In the last couple of weeks peaceful protests started in the United States of America before quickly spreading around the globe fighting against systematic racism and police violence. The protests began in Minneapolis, Minnesota following the death of the Afro-American George Floyd. On May 25, 2020 he was brutally murdered by a white police officer who held him down by pressing a knee into his neck for nine minutes. The violent abuse went viral and rapidly made its way around the world.
His death has set off a symbol of police brutality against black Americans. Nevertheless, racism is a worldwide issue, not only in the US but also in many other states. It does not matter where you are. Therefore, the protests have taken place in several big cities internationally.
Thousands of people took to the streets of the German and British capitals to show support, solidarity and justice with US protesters carrying signs reading: “No justice, no peace”. Some people also stated that racism is a bigger threat and pandemic to them compared with the corona crisis.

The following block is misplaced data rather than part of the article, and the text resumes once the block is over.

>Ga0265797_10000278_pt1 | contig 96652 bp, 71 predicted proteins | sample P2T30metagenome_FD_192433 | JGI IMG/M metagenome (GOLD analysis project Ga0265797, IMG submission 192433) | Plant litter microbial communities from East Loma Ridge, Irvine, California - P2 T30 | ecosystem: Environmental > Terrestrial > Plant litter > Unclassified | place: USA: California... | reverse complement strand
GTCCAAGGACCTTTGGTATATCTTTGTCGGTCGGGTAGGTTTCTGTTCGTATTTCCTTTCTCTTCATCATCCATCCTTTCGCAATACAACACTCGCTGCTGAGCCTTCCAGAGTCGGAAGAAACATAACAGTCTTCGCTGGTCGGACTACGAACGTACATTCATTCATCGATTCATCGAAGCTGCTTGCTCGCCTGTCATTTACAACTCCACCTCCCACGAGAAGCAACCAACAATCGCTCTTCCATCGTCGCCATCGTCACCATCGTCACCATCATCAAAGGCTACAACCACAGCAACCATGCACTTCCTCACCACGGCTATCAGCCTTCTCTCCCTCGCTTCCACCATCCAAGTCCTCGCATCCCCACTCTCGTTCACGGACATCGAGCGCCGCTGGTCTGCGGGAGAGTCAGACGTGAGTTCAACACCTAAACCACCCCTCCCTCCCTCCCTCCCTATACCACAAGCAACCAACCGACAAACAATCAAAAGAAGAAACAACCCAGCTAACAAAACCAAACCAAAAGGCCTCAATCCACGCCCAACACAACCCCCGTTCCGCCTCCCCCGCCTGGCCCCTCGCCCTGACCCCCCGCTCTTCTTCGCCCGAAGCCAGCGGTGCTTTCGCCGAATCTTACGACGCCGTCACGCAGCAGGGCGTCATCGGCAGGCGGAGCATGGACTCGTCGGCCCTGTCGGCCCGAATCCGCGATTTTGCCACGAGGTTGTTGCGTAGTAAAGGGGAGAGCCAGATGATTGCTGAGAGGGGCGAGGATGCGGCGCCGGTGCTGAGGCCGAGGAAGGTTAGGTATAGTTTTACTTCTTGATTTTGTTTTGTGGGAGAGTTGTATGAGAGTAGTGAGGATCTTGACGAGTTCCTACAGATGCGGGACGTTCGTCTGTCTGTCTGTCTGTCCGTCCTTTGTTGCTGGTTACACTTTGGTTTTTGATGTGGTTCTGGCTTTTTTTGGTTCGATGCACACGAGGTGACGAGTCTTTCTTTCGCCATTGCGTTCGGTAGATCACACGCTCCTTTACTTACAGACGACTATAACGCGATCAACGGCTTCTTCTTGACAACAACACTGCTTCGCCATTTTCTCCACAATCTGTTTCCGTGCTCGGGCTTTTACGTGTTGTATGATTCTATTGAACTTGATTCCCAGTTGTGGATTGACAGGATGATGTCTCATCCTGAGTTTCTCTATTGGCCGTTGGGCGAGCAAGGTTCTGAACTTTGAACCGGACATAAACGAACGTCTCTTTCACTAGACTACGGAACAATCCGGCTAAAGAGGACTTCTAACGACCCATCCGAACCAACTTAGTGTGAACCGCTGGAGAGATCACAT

“On Sunday, in Bristol, a city in the southwest of England, protesters pulled down a statue of a 17th century slave trader and dumped it into the harbor where slave ships once docked.”
In Berlin, a mural tribute to Floyd was painted on a section of the former Berlin wall in the famous Mauerpark, where artists can let their creativity flow.
During the German Bundesliga games, soccer stars took part in joining in the protests on Sunday.
“Borussia Dortmund player Jadon Sancho lifted his jersey after scoring a goal to reveal a T-shirt reading: "Justice for George Floyd." He received a yellow card for the move.”
“Earlier, forward Marcus Thuram took a knee on the pitch after scoring during Borussia Monchengladbach's win over Union Berlin. After scoring in the first half, Thuram dropped his knee to the ground and bowed his head, waiting several seconds before getting up again.”
In London, the protesters knelt in Trafalgar Square before marching past the Houses of Parliament and stopping outside the US Embassy there.
The kneeling protests in London and during German Bundesliga are a reference to the style of peaceful protest used by Colin Kaepernick, a former San Francisco 49ers quarterback who would kneel with others on NFL teams during the US national anthem to protest against police brutality and racism amid the Black Lives Matter movement.